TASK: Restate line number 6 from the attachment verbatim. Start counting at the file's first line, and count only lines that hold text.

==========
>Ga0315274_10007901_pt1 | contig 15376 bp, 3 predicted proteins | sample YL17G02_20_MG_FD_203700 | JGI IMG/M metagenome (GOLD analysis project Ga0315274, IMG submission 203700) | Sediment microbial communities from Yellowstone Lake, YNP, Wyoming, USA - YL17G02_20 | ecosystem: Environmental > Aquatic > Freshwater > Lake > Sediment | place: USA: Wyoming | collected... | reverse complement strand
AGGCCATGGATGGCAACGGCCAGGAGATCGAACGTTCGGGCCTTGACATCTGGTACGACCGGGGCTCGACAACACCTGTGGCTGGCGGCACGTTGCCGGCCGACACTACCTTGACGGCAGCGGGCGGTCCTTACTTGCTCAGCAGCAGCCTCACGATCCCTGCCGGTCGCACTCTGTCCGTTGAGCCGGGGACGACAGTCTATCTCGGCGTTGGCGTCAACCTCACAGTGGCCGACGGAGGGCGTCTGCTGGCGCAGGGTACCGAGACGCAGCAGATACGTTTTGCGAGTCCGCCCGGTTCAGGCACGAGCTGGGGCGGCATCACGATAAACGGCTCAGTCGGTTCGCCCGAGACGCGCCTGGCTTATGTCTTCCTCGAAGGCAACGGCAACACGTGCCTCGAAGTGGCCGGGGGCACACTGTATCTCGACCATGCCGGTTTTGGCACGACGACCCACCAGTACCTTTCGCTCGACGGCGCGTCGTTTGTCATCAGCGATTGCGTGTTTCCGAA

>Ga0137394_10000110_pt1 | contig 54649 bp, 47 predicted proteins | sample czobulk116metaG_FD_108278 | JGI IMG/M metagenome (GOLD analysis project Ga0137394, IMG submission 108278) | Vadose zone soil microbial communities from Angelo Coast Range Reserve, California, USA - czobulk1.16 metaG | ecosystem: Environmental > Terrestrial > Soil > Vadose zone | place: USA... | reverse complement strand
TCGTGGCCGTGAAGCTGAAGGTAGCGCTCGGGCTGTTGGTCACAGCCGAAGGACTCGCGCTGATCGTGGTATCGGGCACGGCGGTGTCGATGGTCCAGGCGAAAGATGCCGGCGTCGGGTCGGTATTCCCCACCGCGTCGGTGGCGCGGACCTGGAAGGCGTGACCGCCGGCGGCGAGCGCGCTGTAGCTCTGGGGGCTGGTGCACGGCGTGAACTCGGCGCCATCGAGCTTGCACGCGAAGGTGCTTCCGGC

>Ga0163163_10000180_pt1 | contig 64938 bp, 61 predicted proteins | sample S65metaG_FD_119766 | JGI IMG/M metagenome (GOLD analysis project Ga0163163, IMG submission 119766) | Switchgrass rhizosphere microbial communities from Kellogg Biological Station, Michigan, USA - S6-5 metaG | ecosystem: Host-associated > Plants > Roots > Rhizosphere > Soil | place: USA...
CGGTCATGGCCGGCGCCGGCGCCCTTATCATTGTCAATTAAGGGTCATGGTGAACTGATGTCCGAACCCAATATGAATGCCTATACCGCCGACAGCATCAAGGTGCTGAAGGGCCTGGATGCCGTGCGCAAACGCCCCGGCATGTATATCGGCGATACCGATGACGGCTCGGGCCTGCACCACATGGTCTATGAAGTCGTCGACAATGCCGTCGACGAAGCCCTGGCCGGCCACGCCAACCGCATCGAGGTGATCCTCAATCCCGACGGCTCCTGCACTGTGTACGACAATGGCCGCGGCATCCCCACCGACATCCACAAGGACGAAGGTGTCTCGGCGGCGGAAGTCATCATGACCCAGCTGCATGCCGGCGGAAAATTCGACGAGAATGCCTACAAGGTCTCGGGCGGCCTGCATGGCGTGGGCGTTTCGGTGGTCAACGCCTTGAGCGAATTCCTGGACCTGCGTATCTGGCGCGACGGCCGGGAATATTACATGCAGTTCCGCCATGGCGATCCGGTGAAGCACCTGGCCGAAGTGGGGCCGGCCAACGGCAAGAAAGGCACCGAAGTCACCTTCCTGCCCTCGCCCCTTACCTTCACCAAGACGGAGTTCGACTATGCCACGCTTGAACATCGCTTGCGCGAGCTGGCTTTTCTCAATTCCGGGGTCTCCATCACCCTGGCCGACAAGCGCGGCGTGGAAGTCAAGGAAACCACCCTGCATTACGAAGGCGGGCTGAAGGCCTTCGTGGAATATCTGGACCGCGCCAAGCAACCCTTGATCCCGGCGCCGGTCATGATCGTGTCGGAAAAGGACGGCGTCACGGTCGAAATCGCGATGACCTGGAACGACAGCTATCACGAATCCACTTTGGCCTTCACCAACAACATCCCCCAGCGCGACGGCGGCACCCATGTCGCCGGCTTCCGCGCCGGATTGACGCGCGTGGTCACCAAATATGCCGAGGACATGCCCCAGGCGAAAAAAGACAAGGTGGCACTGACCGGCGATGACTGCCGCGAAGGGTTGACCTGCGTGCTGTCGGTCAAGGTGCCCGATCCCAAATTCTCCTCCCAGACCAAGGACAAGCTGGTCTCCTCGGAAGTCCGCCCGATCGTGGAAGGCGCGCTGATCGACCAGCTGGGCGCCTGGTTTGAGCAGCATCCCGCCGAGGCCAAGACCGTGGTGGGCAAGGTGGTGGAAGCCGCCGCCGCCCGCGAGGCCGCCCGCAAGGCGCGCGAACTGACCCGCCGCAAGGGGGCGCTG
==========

CGGTCATGGCCGGCGCCGGCGCCCTTATCATTGTCAATTAAGGGTCATGGTGAACTGATGTCCGAACCCAATATGAATGCCTATACCGCCGACAGCATCAAGGTGCTGAAGGGCCTGGATGCCGTGCGCAAACGCCCCGGCATGTATATCGGCGATACCGATGACGGCTCGGGCCTGCACCACATGGTCTATGAAGTCGTCGACAATGCCGTCGACGAAGCCCTGGCCGGCCACGCCAACCGCATCGAGGTGATCCTCAATCCCGACGGCTCCTGCACTGTGTACGACAATGGCCGCGGCATCCCCACCGACATCCACAAGGACGAAGGTGTCTCGGCGGCGGAAGTCATCATGACCCAGCTGCATGCCGGCGGAAAATTCGACGAGAATGCCTACAAGGTCTCGGGCGGCCTGCATGGCGTGGGCGTTTCGGTGGTCAACGCCTTGAGCGAATTCCTGGACCTGCGTATCTGGCGCGACGGCCGGGAATATTACATGCAGTTCCGCCATGGCGATCCGGTGAAGCACCTGGCCGAAGTGGGGCCGGCCAACGGCAAGAAAGGCACCGAAGTCACCTTCCTGCCCTCGCCCCTTACCTTCACCAAGACGGAGTTCGACTATGCCACGCTTGAACATCGCTTGCGCGAGCTGGCTTTTCTCAATTCCGGGGTCTCCATCACCCTGGCCGACAAGCGCGGCGTGGAAGTCAAGGAAACCACCCTGCATTACGAAGGCGGGCTGAAGGCCTTCGTGGAATATCTGGACCGCGCCAAGCAACCCTTGATCCCGGCGCCGGTCATGATCGTGTCGGAAAAGGACGGCGTCACGGTCGAAATCGCGATGACCTGGAACGACAGCTATCACGAATCCACTTTGGCCTTCACCAACAACATCCCCCAGCGCGACGGCGGCACCCATGTCGCCGGCTTCCGCGCCGGATTGACGCGCGTGGTCACCAAATATGCCGAGGACATGCCCCAGGCGAAAAAAGACAAGGTGGCACTGACCGGCGATGACTGCCGCGAAGGGTTGACCTGCGTGCTGTCGGTCAAGGTGCCCGATCCCAAATTCTCCTCCCAGACCAAGGACAAGCTGGTCTCCTCGGAAGTCCGCCCGATCGTGGAAGGCGCGCTGATCGACCAGCTGGGCGCCTGGTTTGAGCAGCATCCCGCCGAGGCCAAGACCGTGGTGGGCAAGGTGGTGGAAGCCGCCGCCGCCCGCGAGGCCGCCCGCAAGGCGCGCGAACTGACCCGCCGCAAGGGGGCGCTG